Political institutions have been created that remain flexible while encouraging overall stability and oblige politicians to operate in ways that are accountable and transparent to the electorate and the media. When this condition prevails, then poorly performing leaders can be removed in the next election.

One of Japan's problems, to cite just them, in adapting its economy since the late 1980s lies precisely here: for a half century, except for a few months in the early 1990s, the country has been ruled by the same political party, the Liberal Democrats. A disillusioned Japanese public hasn't had the choice of a unified Opposition party to elect in the LDP's place and ensure that newer, bolder policies would be implemented. The status quo keeps marching along, powerful vested interests the only beneficiaries.

A merit civil service has emerged in the rich countries, not one that operates according to patronage and crony connections. Something else too. All bureaucracies are prone to certain kinds of predictable pathologies: expanding budgets, mushrooming missions, and ever more personnel irrespective of performance . . . not to forget endless red tape. In successfully developed coutries, various corrective mechanisms have been created that limit the impact of such pathological behavior.

In most developing countries, oppositely, the civil service is little more than a milk-cow for patronage on the part of dictators or demagogic democratic leaders. More generally, advancement up organizational ladders in any institutional domain that counts --- the legal system, the military, education, the financial system, big business, whatever --- will usually take place by means of clientele networks, not performance.

Good educational institutions at all levels have been fostered. So too has solid on-the-job training by business firms and public agencies. Both are essential to economic vigor over the long haul. So too, don't forget, is advancement to positions in both the private and public sectors by means of achievement, not crony clientelism and mutual backscratching services.

 

A Key Qualification

No one country, it should be quickly added --- certainly not the US --- can boast of unqualified success in all these institutional matters. Consider them, if you want, formulated in idealized ways. Still, it's not hard to recognize when a country is afflicted with dysfunctional institutions and maladapted cultural habits.

In particular, poorly designed institutions --- including cultural hinderances such as widely practiced social norms that encourage contempt for the law in any one institututional sector, never mind all sectors --- will produce huge inefficiencies in capital and labor investments, all marked by massive diversions of scare resources or outright wastage through various forms of predatory or incompetent behavior by the dominant elites in a society. If, to be more precise, the following culture-based practices prevail in the social life of any developing country, then it's hard to see how sustained long-term economic growth could occur until these dysfunctional practices and the social norms underlying them are changed:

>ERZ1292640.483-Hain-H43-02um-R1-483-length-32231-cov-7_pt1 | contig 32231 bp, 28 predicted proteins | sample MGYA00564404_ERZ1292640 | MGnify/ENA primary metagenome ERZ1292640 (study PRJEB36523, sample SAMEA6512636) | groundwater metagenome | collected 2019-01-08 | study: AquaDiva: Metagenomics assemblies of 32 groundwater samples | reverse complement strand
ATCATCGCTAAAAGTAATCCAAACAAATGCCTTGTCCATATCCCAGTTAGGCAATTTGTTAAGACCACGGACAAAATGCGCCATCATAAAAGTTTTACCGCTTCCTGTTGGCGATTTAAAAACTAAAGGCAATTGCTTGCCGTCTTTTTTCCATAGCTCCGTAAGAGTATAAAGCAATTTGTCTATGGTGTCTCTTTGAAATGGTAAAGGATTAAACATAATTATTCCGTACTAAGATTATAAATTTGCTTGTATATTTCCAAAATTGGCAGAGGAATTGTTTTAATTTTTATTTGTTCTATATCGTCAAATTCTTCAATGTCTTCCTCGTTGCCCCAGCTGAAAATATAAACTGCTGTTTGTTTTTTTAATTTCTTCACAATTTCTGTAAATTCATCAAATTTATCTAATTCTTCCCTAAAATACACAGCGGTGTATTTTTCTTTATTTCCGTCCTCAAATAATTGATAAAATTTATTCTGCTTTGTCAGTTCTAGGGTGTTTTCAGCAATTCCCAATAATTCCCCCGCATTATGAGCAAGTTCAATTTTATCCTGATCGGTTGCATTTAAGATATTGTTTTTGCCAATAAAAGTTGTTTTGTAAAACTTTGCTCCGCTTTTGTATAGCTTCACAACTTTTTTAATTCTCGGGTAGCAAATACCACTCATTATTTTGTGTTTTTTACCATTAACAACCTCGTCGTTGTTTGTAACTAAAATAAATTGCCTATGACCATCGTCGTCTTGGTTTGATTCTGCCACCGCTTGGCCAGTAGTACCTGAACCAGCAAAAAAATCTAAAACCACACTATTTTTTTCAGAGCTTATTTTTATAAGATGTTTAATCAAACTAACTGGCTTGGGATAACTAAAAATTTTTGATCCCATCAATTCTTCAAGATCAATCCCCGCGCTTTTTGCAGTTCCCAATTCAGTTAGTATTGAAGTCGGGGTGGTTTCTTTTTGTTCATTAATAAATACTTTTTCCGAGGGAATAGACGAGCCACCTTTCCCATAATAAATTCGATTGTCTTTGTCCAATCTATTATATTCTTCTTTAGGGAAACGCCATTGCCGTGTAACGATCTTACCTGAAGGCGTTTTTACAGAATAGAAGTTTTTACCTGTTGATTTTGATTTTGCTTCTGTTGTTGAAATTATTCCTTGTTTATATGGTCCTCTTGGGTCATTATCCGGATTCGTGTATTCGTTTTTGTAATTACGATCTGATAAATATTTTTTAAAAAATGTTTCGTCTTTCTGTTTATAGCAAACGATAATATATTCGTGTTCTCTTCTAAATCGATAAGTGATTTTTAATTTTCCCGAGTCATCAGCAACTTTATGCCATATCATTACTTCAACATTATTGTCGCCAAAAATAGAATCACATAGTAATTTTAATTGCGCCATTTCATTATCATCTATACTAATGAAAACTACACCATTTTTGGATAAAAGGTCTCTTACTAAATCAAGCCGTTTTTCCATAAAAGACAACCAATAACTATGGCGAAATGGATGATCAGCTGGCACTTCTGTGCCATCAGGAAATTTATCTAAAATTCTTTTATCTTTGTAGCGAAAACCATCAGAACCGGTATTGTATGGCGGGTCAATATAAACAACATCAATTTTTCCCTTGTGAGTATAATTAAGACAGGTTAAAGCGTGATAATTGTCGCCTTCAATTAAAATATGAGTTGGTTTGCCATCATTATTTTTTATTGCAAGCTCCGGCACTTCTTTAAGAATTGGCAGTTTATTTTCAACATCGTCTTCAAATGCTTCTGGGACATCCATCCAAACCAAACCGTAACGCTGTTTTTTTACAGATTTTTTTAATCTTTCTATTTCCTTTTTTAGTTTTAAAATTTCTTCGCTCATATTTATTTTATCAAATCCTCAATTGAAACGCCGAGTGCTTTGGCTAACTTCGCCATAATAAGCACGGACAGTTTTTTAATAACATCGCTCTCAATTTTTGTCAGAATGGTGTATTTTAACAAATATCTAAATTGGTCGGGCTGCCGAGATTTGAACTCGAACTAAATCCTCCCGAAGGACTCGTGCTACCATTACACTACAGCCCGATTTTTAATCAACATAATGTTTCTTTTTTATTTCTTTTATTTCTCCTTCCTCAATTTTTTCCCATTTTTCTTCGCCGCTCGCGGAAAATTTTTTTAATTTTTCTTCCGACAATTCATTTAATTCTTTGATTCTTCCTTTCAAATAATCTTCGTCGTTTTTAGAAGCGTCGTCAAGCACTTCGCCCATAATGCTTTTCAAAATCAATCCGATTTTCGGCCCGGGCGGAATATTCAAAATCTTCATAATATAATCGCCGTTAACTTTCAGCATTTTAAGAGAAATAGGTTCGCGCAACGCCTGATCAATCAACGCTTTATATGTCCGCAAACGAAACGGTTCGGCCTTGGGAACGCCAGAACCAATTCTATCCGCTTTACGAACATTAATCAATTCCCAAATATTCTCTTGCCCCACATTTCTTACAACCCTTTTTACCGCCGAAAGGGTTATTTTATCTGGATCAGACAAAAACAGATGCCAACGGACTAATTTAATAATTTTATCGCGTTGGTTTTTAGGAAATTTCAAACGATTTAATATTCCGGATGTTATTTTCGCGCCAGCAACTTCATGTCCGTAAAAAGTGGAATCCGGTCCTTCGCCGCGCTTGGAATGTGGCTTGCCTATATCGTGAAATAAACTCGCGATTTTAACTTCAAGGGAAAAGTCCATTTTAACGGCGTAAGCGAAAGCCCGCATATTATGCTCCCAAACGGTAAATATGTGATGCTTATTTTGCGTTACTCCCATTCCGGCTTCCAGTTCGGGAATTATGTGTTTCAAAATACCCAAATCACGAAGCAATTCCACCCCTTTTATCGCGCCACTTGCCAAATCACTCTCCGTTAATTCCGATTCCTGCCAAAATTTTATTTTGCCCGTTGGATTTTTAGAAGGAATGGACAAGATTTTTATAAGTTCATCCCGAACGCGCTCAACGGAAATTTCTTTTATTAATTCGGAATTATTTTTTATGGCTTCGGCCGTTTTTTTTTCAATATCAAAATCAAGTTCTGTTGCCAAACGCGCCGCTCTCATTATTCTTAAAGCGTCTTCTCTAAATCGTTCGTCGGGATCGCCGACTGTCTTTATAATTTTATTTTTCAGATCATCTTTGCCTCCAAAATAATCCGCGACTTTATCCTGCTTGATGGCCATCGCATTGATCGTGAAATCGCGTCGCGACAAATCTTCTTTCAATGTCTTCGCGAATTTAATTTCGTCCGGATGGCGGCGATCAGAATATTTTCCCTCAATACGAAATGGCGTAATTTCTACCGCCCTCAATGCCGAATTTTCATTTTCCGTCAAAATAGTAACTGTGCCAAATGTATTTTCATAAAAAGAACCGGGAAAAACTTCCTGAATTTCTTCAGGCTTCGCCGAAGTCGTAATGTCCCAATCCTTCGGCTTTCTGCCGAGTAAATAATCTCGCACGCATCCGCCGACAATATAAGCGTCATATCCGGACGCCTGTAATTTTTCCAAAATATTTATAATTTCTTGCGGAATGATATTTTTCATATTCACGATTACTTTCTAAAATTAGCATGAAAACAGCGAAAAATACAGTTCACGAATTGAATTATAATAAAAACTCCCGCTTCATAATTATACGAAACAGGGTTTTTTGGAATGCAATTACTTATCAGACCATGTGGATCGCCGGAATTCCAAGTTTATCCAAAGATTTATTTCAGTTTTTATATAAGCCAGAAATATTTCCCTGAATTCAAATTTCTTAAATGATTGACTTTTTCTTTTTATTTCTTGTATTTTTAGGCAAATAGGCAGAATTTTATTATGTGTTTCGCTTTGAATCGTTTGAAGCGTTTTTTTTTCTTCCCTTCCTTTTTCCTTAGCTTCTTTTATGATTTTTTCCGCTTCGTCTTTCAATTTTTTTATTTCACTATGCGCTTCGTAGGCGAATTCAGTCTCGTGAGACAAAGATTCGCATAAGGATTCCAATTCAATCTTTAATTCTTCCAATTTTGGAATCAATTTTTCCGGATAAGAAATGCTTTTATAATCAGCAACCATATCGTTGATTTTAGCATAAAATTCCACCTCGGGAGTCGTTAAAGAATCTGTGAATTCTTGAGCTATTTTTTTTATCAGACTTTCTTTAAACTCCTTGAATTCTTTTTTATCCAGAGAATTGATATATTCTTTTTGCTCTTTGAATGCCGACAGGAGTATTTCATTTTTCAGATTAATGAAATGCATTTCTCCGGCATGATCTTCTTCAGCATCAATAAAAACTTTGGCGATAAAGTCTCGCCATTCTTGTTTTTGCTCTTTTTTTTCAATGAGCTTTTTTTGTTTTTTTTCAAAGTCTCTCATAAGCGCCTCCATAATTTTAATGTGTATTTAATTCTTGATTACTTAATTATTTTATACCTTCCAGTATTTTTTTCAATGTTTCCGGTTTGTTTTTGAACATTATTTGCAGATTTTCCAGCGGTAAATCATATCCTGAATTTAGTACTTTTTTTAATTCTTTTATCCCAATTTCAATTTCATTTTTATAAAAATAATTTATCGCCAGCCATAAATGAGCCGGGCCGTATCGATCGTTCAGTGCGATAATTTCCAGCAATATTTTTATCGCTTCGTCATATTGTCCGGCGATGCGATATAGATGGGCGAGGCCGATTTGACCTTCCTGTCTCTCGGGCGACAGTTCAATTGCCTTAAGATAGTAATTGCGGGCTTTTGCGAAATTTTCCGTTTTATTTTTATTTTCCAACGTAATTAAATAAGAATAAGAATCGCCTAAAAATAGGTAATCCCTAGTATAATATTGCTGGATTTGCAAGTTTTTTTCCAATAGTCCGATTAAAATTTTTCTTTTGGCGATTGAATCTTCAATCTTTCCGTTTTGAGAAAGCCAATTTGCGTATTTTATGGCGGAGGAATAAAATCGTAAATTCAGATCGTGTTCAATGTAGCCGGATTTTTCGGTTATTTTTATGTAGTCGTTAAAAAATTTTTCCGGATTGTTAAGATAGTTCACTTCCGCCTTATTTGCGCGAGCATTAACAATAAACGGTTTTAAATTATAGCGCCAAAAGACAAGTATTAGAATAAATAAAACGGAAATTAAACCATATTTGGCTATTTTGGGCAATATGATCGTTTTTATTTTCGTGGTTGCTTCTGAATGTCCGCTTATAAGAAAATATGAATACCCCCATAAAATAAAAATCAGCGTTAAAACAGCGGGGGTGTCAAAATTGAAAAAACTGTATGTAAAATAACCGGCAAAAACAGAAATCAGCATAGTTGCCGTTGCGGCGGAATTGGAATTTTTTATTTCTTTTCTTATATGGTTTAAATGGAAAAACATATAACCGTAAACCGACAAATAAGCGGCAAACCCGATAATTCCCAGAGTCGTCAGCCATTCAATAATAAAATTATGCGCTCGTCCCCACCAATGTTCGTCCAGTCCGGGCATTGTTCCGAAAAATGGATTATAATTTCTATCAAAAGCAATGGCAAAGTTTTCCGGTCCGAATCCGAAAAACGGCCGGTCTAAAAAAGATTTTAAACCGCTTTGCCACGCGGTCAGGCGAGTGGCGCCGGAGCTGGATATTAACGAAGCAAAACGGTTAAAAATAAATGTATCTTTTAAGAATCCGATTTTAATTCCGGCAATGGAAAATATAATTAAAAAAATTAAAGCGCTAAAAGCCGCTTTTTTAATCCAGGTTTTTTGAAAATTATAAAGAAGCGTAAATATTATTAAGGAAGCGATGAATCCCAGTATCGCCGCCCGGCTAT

The Likely Outcomes of Dysfunctional Institutions --- Including Cultural Influences That Work
Against A Rule of Law and a Vigorous Civil Society


Widespread corruption and nepotism will flourish.

Clientele crony-networks as we noted, will dominate the major institutions of the economy --- and very likely those in the political and legal systems. In that case, people advance to positions of authority and hence power and wealth through mutual back-scratching of a personal sort, rather than by means of clear performance and hard-work. What counts are family and personal contacts, little else. Call it Mafio-ism on a large scale, sometimes more violent, sometimes less. Either way, massively detrimental to effiicency and the long-term development of any country.

Very likely, political despotisms and other authoritarian systems have governed the country for long periods of its modern history, the leaders milking the population for their own benefit. No matter how wretched and exploitative their rule, they can't be removed except by violence, and as in the Arab world, the new rulers who emerge through a coup or revolution may be no better.

Even in electoral democracies without a solid rule of law and transparency and accountability of office-holders, politicians and top bureaucrats will regard public life as largely a means to self-aggrandizement and enrichment.

At all levels of the state bureaucracies, even the lowliest, officials will demand bribes from the public in order to do what they are supposed to anyway. Even then, red-tape will envelope almost every action of any agency. The pettiest of bureaucrats will love lording it over ordinary citizens without influence and the means to pay the necessary bribes.

More broadly, there may well be widespread tax-cheating, rife forms of gangsterism, and a lack of effective protection for private property and human rights. Demagogy will likely be a typical form of political activity. Cynicism and various degrees of fatalism will probably mark the outlook of most of the citizenry.

To top it off, a large underground economy will invariably emerge that is all the greater because of tax-evasion. Hernando de Soto, a Peruvian economist with a Ph.D. from the University of Chicago, found in the late 1970s that the underground economy in Lima was 125% the size of the official economy that, in principle, was being taxed.